WO1990016136A1 *Jun 15, 1990Dec 16, 1990British TelecommPolyphonic coding
Non-Patent Citations
Reference
1D. Bauer et al., "Statistical Properties of High Quality Stereo Signals in The Time Domain," International Conference on Acoustics, Speech, and Signal Processing, vol. 3, pp. 2045-2048 (1989).
2 *D. Bauer et al., Statistical Properties of High Quality Stereo Signals in The Time Domain, International Conference on Acoustics, Speech, and Signal Processing, vol. 3, pp. 2045 2048 (1989).
3 *Hendrik Fuchs, Report on the MPEG/Audio Subjective Listening Tests in Hannover, Nov. 1991.
4 *James D. Johnston, Perceptual Transform Coding of Wideband Stereo Signals; IEEE, Feb. 1989, pp. 1993 1996.
5James D. Johnston, Perceptual Transform Coding of Wideband Stereo Signals; IEEE, Feb. 1989, pp. 1993-1996.
6 *Robbert G. van der Waal et al., Subband Coding of Stereophonic Digital Audio Signals, IEEE, Jul. 1991, pp. 3601 3604.
7Robbert G. van der Waal et al., Subband Coding of Stereophonic Digital Audio Signals, IEEE, Jul. 1991, pp. 3601-3604.
8S. Minami et al., "Stereophonic ADPCM Voice Coding Method." International Conference on Acoustics, Speech, and Signal Processing, vol. 2, pp. 1113-1116 (1990).
9 *S. Minami et al., Stereophonic ADPCM Voice Coding Method. International Conference on Acoustics, Speech, and Signal Processing, vol. 2, pp. 1113 1116 (1990).
Referenced by
Citing PatentFiling datePublication dateApplicantTitle
US5710786 *Aug 25, 1995Jan 20, 1998Sdl, Inc.Optical fibre laser pump source for fibre amplifiers
US5781888 *Jan 16, 1996Jul 14, 1998Lucent Technologies Inc.Perceptual noise shaping in the time domain via LPC prediction in the frequency domain
US5812971 *Mar 22, 1996Sep 22, 1998Lucent Technologies Inc.Enhanced joint stereo coding method using temporal envelope shaping
US5845251 *Dec 20, 1996Dec 1, 1998U S West, Inc.Method, system and product for modifying the bandwidth of subband encoded audio data
US5864813 *Dec 20, 1996Jan 26, 1999U S West, Inc.Method, system and product for harmonic enhancement of encoded audio signals
US5864820 *Dec 20, 1996Jan 26, 1999U S West, Inc.Method, system and product for mixing of encoded audio signals
US6104996 *Sep 30, 1997Aug 15, 2000Nokia Mobile Phones LimitedAudio coding with low-order adaptive prediction of transients
US6360200 *Jul 3, 1996Mar 19, 2002Robert Bosch GmbhProcess for reducing redundancy during the coding of multichannel signals and device for decoding redundancy-reduced multichannel signals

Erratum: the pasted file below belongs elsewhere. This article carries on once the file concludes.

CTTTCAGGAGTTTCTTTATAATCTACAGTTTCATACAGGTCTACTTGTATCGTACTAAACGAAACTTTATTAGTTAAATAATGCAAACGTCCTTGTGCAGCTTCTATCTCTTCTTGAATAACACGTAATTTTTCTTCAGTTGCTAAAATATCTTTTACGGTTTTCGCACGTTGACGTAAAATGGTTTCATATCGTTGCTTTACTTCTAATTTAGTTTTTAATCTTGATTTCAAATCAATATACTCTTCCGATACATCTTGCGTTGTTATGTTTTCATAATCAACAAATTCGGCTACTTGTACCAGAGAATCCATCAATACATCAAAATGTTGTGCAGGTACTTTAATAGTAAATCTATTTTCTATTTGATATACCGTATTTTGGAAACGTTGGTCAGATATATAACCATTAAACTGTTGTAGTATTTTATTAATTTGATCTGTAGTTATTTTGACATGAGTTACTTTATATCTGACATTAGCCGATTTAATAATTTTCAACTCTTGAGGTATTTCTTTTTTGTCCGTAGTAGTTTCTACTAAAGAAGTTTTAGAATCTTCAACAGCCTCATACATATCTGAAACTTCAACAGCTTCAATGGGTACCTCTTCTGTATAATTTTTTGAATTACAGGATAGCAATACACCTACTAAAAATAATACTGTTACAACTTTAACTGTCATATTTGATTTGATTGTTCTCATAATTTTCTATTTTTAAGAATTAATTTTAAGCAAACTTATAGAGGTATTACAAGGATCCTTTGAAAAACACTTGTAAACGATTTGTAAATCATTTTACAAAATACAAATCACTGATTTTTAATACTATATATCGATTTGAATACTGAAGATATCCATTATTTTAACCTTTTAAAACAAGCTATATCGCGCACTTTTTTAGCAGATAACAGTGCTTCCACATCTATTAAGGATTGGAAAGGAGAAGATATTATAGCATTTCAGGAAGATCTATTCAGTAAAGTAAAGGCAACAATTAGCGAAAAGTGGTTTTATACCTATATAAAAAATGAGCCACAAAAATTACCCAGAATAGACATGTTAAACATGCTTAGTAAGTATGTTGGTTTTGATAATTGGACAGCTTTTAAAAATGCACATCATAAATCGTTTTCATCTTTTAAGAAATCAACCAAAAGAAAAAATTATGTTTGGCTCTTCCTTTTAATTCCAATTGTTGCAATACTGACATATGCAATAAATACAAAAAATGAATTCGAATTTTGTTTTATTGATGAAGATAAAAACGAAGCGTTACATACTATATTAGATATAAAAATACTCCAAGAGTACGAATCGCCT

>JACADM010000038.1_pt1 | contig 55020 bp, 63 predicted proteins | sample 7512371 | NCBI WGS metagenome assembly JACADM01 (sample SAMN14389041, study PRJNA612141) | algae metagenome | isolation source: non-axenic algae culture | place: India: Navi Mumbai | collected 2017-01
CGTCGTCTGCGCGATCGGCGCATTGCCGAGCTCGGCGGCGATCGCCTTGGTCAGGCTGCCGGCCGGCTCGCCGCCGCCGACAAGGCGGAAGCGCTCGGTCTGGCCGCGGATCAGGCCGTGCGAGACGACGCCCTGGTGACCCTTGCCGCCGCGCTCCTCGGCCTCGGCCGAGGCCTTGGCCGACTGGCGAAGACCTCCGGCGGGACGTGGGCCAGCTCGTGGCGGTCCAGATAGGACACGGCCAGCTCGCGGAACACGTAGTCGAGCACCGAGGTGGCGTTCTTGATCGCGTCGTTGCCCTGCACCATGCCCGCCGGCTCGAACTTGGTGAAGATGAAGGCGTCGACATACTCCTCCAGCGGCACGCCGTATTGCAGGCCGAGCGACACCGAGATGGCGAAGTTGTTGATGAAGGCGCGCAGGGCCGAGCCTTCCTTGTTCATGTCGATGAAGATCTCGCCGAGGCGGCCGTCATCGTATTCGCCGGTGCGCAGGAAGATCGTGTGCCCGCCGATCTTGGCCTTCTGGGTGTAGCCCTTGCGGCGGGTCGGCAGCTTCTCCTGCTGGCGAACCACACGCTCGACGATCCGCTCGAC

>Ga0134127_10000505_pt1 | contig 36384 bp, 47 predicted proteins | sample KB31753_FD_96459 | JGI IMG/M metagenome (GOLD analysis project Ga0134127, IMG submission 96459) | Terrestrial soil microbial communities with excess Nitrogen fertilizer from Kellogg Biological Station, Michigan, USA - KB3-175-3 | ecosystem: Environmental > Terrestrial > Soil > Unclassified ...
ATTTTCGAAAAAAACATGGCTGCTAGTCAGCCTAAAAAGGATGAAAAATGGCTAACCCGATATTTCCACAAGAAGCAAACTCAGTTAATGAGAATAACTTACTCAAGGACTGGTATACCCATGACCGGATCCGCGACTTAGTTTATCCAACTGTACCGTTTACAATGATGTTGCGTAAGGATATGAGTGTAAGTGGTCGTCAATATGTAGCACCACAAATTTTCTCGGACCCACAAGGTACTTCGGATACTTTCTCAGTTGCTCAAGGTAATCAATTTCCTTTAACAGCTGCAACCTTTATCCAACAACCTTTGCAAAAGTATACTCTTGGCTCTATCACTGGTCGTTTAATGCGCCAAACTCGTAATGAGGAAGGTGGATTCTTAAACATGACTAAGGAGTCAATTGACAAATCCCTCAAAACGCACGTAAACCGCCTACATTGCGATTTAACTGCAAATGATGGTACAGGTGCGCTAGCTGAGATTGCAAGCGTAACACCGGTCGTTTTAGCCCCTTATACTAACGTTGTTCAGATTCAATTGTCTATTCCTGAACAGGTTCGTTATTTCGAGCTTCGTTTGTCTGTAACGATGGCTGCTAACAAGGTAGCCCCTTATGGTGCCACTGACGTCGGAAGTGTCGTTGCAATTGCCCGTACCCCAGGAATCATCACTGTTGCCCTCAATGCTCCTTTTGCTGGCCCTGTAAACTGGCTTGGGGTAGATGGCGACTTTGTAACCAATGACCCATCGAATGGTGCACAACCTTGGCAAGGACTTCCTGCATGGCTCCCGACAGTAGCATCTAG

US6370180Oct 25, 1999Apr 9, 2002Corning IncorporatedSemiconductor-solid state laser optical waveguide pump
US6463405Dec 20, 1996Oct 8, 2002Eliot M. CaseAudiophile encoding of digital audio data using 2-bit polarity/magnitude indicator and 8-bit scale factor for each subband
US6477496Dec 20, 1996Nov 5, 2002Eliot M. CaseSignal synthesis by decoding subband scale factors from one audio signal and subband samples from different one
US6516299Dec 20, 1996Feb 4, 2003Qwest Communication International, Inc.Method, system and product for modifying the dynamic range of encoded audio signals
US6751587 *Aug 12, 2002Jun 15, 2004Broadcom CorporationEfficient excitation quantization in noise feedback coding with general noise shaping
US6782365Dec 20, 1996Aug 24, 2004Qwest Communications International Inc.Graphic interface system and product for editing encoded audio data
US6961432 *Dec 3, 1999Nov 1, 2005Agere Systems Inc.Multidescriptive coding technique for multistream communication of signals
US7359522Mar 20, 2003Apr 15, 2008Koninklijke Philips Electronics N.V.Coding of stereo signals
US7437299Mar 20, 2003Oct 14, 2008Koninklijke Philips Electronics N.V.Coding of stereo signals
US7945447Dec 26, 2005May 17, 2011Panasonic CorporationSound coding device and sound coding method
US8112286 *Oct 30, 2006Feb 7, 2012Panasonic CorporationStereo encoding device, and stereo signal predicting method
US8577045 *Sep 9, 2008Nov 5, 2013Motorola Mobility LlcApparatus and method for encoding a multi-channel audio signal
US8918325 *May 17, 2010Dec 23, 2014Mitsubishi Electric CorporationSignal processing device for processing stereo signals
US20110085671 *Sep 9, 2008Apr 14, 2011Motorola, IncApparatus and Method for Encoding a Multi-Channel Audio Signal
US20120014485 *May 17, 2010Jan 19, 2012Mitsubishi Electric CorporationSignal processing device
CN1909064BAug 22, 2006May 18, 2011复旦大学Time-domain blind separating method for in-line natural voice convolution mixing signal
CN100508026CMar 20, 2003Jul 1, 2009皇家飞利浦电子股份有限公司Coding of stereo signals
CN101091208BDec 26, 2005Jul 13, 2011松下电器产业株式会社Sound coding device and sound coding method
CN102270453BAug 15, 2005Jun 18, 2014杜比实验室特许公司Temporal envelope shaping for spatial audio coding using frequency domain wiener filtering
WO2003085645A1 *Mar 20, 2003Oct 16, 2003Koninkl Philips Electronics NvCoding of stereo signals
Classifications
U.S. Classification375/240, 704/E19.005, 375/E07.271, 375/240.12, 375/E07.026, 704/219, 370/477, 375/E07.265, 704/500, 704/218, 375/E07.243
International ClassificationH04N7/52, H04N7/32, H04H20/42, H03H17/02, H04N7/26, H04B1/66, G10L19/00, H04H60/07, H04B14/04, H04N7/34, H03M7/30, H03H17/00
Cooperative ClassificationH04N19/50, H04N19/593, H04N19/00, H04B14/046, H04B1/665, H04H60/07, H04H20/42, G10L19/008, H04N21/4341, H04N21/2368
European ClassificationH04N21/2368, H04N21/434A, G10L19/008, H04N7/32, H04N7/26, H04B1/66M, H04H20/42, H04N7/34, H04B14/04D, H04H60/07
Legal Events
DateCodeEventDescription
Oct 2, 2007FPAYFee payment
Year of fee payment: 12
Sep 29, 2003FPAYFee payment
Year of fee payment: 8
Sep 28, 1999FPAYFee payment
Year of fee payment: 4
Nov 26, 1996CCCertificate of correction
May 4, 1994ASAssignment
Owner name: ROBERT BOSCH GMBH, GERMANY
Free format text: ASSIGNMENT OF ASSIGNORS INTEREST;ASSIGNORS:EDLER, BERND;FUCHS, HENDRIK;REEL/FRAME:006988/0465
Effective date: 19940428